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Meanwhile, in Beirut

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At around 6.00 p.m on Thursday, 12 November, two bombs went off in a shopping district in southern Beirut. At least 43 people died and more than 200 were injured in the deadliest blast to hit the Lebanese capital since the end of the civil war in 1990. Isis claimed responsibility.

No monuments in Europe were lit up with the tricolour Lebanese flag; no Facebook safety check was turned on for Beirut residents; there was no one-click feature to allow Facebook users to add a Lebanese flag filter to their profile picture. Not many Western heads of state felt obliged to offer public condolences to Lebanon, a country of 4.4 million people which has taken in more than a million Syrian refugees.

Joey Ayoub, who runs the popular Hummus for Thought blog, tweeted: ‘I can’t help but feel that my people’s deaths in #Beirut mean less to the world than my other people’s death in #Paris.’

By a wide margin, most victims of terrorism are Muslim: two-thirds of the people killed in terrorist attacks in 2013 were in Iraq, Afghanistan and Pakistan. Their deaths received little attention in the West. Yet when terror hits European or other Western countries, Muslim minorities often feel obliged to denounce violence as contrary to Islam.

After the Beirut blasts, the New York Times ran an article by Anne Barnard, the Beirut bureau chief, headlined: ‘Deadly Blasts Hit Hezbollah Stronghold in Lebanon.’ As the Salon journalist Ben Norton pointed out, a comparable headline describing the attacks in France would have read: ‘Deadly Blasts Hit Nato Stronghold in Paris.’ (The headline was later changed, by Barnard’s request, to ‘Deadly Blasts Hit Crowded Neighborhood in Southern Beirut.’)

Comments on “Meanwhile, in Beirut”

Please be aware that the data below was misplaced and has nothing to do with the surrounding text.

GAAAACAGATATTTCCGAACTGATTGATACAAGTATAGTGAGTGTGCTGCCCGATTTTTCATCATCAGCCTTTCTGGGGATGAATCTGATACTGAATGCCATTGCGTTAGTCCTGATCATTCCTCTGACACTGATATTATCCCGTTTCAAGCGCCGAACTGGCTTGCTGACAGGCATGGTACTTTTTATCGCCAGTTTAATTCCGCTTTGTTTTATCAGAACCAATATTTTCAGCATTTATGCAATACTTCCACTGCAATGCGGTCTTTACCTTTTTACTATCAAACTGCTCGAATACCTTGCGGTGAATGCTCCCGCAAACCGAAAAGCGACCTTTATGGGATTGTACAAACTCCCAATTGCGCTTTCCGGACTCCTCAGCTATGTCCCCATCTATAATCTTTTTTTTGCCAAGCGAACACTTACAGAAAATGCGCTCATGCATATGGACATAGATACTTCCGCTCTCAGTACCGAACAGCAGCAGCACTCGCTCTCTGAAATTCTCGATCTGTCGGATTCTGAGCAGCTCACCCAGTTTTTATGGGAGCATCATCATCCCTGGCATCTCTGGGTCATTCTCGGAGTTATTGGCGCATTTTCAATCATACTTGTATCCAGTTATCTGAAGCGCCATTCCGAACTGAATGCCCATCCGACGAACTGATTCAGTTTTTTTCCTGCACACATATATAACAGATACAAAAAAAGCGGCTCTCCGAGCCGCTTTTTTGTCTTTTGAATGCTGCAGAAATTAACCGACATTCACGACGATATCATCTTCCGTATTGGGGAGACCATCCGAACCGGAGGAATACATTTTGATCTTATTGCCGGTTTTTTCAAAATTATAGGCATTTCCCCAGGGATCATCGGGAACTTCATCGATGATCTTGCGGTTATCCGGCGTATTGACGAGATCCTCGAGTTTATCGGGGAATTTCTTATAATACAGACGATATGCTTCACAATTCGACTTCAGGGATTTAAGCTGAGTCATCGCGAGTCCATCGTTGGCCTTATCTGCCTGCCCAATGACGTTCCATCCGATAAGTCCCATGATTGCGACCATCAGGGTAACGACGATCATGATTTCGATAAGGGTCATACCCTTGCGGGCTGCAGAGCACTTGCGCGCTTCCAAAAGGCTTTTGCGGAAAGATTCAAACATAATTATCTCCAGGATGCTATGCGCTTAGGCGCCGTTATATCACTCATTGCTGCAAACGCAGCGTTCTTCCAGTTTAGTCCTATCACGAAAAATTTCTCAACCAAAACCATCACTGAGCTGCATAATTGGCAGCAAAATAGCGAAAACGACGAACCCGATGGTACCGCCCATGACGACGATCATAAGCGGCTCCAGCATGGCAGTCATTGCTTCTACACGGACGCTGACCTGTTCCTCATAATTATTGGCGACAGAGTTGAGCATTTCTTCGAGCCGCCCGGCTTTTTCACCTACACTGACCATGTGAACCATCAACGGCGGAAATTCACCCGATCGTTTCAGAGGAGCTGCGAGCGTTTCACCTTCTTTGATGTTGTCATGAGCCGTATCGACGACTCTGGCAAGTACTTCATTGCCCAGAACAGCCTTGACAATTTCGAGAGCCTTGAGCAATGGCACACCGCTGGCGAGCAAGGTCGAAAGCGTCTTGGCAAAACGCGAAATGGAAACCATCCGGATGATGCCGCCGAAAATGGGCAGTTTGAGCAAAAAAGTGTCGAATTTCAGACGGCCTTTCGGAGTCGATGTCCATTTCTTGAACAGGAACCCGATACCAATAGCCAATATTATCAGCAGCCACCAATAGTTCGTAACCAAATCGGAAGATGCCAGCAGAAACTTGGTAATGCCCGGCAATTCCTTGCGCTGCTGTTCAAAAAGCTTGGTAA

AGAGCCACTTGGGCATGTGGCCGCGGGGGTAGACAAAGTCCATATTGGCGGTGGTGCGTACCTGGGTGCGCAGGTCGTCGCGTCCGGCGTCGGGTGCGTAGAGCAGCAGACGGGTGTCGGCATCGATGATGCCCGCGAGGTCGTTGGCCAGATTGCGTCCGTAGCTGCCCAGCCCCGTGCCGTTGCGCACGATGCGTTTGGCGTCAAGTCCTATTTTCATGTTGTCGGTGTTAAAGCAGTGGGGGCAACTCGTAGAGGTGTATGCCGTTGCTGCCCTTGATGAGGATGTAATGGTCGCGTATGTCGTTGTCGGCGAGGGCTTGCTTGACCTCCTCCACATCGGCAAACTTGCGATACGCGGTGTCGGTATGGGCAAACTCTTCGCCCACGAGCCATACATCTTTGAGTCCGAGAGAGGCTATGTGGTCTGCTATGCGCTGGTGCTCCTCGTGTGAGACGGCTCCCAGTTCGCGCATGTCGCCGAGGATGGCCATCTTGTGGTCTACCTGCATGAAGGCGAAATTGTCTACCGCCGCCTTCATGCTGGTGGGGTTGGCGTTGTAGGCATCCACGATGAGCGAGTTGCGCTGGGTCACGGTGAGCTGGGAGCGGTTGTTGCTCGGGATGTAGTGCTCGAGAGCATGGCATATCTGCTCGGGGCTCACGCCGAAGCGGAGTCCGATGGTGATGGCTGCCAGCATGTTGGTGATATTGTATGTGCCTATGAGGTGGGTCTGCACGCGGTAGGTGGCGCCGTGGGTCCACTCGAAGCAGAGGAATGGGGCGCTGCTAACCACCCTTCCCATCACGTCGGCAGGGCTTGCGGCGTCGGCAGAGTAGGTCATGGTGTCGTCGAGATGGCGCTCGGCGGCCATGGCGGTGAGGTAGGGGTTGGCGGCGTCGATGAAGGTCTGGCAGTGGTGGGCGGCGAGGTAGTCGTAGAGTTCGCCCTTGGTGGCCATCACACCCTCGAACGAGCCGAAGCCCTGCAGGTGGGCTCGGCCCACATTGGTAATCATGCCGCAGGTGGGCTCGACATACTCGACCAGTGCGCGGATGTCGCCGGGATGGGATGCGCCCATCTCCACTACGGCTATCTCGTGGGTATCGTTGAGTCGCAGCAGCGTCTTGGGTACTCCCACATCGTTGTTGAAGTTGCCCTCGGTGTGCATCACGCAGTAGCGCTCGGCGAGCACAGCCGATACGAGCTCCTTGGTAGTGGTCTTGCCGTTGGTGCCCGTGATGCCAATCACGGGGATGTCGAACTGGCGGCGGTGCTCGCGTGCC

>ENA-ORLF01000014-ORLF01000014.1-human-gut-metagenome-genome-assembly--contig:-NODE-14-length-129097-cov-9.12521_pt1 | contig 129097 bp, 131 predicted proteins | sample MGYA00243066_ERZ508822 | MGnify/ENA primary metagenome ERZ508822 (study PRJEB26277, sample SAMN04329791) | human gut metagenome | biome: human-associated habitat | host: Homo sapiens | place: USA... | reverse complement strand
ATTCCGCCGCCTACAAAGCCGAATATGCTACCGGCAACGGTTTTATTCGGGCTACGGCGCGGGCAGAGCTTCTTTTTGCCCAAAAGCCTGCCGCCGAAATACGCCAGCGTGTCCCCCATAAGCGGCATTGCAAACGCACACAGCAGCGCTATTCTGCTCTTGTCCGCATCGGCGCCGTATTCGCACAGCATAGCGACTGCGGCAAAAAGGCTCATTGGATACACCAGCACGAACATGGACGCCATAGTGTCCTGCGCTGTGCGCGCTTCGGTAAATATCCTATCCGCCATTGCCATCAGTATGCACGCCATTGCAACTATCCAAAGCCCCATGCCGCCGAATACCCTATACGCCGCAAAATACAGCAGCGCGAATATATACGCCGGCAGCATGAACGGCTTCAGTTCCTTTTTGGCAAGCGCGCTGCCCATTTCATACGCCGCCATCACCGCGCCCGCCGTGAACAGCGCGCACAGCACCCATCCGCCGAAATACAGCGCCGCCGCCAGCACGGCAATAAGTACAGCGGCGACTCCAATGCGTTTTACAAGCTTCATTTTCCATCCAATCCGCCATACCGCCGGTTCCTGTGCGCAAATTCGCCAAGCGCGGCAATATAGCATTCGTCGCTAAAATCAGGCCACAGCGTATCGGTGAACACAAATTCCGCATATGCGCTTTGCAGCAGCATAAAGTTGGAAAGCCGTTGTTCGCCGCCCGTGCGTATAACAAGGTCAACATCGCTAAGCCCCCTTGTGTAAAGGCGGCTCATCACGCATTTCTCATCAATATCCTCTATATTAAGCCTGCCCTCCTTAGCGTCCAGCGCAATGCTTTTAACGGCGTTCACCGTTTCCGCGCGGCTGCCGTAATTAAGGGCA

1. FdD says:

    It is undoubtedly wrong that Western heads of state did not offer their condolences to those affected in Beirut. It is also equally wrong that Facebook and other social media websites privileged the Paris attacks.

    However, as many people have noted, there are historical, cultural and geopolitical reasons why those in London, for example, felt a greater shock at the events that took place in Paris than they would have had a similar attack taken place elsewhere. One can draw a number of conclusions from this fact, of course, but to accuse these people of a failure of empathy seems unnecessarily divisive. In fact it seems to be something like the reverse of those who are calling for Muslims to rally in the streets to show that they condemn these terrorist attacks.

    As for the media: aside from the fact that it sells more papers in London and New York to focus on Paris rather than Beirut, you don’t have to be Edward Said to know that the Western media operates from within a set of Western epistemological biases. Again one can draw a number of conclusions from this.

    These things should, of course, be remedied. But if we are comparing media responses around the world to the victims of terrorism, what, I wonder, are Israeli lives worth? Now I don’t intend this question to be incendiary, but I do mean to say that the whole business is flawed from the outset. Either the killing of civilians is wrong or it isn’t. I think we can assume that most people believe the former, and condemn it wherever it takes place.

  2. CJDM says:

    Everybody in the West bypass unashamedly facts like this.

  3. cew says:

    Never mind Facebook flag filters, there was nothing on the LRB blog until now about Beirut. Even discounting Porter’s reference to it, there were four articles on Paris before this appeared. Agree on everything else but what prevented commissioning 500-words out of David Hirst, or someone, last Thursday?

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